Posted by Christopher at 11.24pm
Nearly two years ago now, when my debut novel was published and I had my first ever book signing, I blogged about how I had bunked off school aged fourteen to see Neil Gaiman and Dave McKean sign copies of their debut graphic novel, Violent Cases, on what I imagine was Neil Gaiman's first ever signing tour. If you want to, you can read the blog post here.
This summer Neil Gaiman published his new novel, The Ocean at the End of the Lane, and embarked on what he announced would be his final book signing tour. And this Wednesday Neil Gaiman will be in conversation with Philip Pullman at the Oxford Playhouse, with both authors signing books at the end of the evening. And I've got a ticket.
Needless to say, I'm rather excited. One of the highlights of my brief authorial career to date was when I appeared alongside Philip Pullman at the Oxford Literary Festival last year at an event to talk about the influence of Charles Dickens's work on children's fiction. Although I was too nervous to say more than a handful of words to him backstage before the event, on stage he showed a real generosity of spirit to myself and Jasmine Richards, the other debut author on the panel, and after the event, he very kindly signed my copy of Lyra's Oxford with best wishes for Penelope Tredwell and Twelve Minutes to Midnight! I'm currently halfway through his wonderful retellings of Grimm's folk tales and reading each story is like discovering a fresh stream in an ancient forest, his pellucid prose illuminating these familiar and half-forgotten tales in so many fascinating ways.
But before I began reading this, I was immersed in the pages of The Ocean at the End of the Lane, and, to be honest, I think I'm still recovering from this. Halfway through the first chapter, I almost put the book down and didn't think that I was going to be able to read it to the end. Not because it is a bad book, far from it; but to borrow the words of a fellow Mancunian, it was too close to home and too near the bone...
The first book of Neil Gaiman's I ever read was Violent Cases, a story where the adult narrator looks back on events from his childhood, recalling through a haze of distance and memory, a confusing world where adults lied and cruelty seems a common currency. When I read this as a teenager, the story sang to me, even though I probably didn't fully understand every detail of the tale contained in its pages. Fast forward twenty-five years and I'm reading The Ocean at the End of the Lane, a story where the unnamed adult narrator returns to his old hometown for the funeral of his father, and, from there, drives to find the ocean at the end of the lane and begins to recall exactly what happened to him when he was a boy. But unlike the narrator of Violent Cases, the narrator of The Ocean at the End of the Lane recounts the events of his youth with a crystal-clear clarity: the loneliness and the unhappiness, the refuge he found in the books he read, and above all, the darkness. As I turned the pages I felt as though I was reading the book through two pairs of eyes: the eyes of my adult self, and the boy I once was. But as Lettie Hempstock says in the pages of the story "The truth is there aren't any grown-ups. Not one, in the whole wide world."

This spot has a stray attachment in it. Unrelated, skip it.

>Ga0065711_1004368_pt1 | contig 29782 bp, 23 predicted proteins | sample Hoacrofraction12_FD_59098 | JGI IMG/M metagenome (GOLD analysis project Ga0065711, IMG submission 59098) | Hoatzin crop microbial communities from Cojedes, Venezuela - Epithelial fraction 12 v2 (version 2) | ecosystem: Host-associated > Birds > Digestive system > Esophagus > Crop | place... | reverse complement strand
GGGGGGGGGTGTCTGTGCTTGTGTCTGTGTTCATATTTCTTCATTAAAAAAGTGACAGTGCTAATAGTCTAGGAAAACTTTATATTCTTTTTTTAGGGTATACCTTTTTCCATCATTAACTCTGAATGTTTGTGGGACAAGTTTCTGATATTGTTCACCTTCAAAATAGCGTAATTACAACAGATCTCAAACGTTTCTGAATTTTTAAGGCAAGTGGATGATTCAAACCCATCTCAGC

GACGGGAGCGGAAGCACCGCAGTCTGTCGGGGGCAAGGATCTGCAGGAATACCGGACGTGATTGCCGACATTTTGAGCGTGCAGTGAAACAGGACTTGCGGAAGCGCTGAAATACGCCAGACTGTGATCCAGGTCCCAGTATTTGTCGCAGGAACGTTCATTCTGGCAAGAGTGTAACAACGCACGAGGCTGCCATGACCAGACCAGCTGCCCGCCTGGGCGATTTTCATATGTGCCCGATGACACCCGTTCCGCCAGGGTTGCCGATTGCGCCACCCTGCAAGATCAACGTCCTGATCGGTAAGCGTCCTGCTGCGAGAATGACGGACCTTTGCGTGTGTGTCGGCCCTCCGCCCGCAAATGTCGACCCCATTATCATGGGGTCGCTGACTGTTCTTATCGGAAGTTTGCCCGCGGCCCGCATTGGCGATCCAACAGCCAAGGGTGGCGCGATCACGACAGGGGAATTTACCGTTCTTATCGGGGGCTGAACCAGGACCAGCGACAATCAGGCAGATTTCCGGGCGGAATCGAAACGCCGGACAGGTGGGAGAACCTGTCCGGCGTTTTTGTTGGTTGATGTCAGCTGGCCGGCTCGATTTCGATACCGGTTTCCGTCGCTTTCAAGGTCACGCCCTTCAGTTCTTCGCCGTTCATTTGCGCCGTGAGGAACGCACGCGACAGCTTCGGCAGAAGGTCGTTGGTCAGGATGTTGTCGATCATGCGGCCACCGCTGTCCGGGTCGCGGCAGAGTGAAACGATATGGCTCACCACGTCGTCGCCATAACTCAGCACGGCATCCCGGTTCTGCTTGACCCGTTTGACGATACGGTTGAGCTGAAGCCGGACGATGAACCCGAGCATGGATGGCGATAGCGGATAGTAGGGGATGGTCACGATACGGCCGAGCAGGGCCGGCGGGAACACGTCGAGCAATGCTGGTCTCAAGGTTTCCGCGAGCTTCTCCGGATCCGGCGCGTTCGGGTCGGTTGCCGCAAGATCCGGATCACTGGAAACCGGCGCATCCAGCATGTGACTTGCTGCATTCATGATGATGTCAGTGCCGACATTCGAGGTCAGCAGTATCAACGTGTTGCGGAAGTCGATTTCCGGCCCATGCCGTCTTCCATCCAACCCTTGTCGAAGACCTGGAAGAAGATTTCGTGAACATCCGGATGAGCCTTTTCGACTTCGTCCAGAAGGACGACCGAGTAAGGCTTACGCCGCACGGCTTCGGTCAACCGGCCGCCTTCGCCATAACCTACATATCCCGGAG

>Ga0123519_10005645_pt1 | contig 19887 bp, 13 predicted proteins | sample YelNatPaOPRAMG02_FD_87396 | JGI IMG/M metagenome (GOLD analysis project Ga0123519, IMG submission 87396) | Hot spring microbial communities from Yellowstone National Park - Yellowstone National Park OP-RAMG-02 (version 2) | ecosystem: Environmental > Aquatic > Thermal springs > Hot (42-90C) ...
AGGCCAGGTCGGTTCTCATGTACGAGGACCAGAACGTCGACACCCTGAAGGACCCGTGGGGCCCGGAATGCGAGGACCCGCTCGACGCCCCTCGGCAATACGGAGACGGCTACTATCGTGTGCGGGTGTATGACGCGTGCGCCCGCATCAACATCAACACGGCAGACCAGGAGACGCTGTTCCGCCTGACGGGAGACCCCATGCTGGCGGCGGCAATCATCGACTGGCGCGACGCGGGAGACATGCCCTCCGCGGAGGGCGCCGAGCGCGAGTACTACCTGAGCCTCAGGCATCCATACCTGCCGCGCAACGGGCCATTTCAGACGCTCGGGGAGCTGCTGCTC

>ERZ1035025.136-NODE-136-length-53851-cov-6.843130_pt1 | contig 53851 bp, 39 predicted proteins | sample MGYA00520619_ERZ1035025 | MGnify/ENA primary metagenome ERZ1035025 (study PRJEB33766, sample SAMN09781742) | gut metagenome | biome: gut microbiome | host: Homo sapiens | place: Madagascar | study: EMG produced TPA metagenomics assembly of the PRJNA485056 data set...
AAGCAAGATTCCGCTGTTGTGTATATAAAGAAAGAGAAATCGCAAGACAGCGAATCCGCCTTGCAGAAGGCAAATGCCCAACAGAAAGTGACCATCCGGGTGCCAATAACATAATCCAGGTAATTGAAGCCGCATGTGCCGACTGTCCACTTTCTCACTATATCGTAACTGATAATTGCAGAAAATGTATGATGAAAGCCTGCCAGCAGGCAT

I won't say anymore about this remarkable novel, but if you haven't read it, I'd strongly urge you to do so. And on Wednesday evening I'm looking forward to seeing Neil Gaiman in conversation with Philip Pullman, and I hope that I get the chance to say thank you.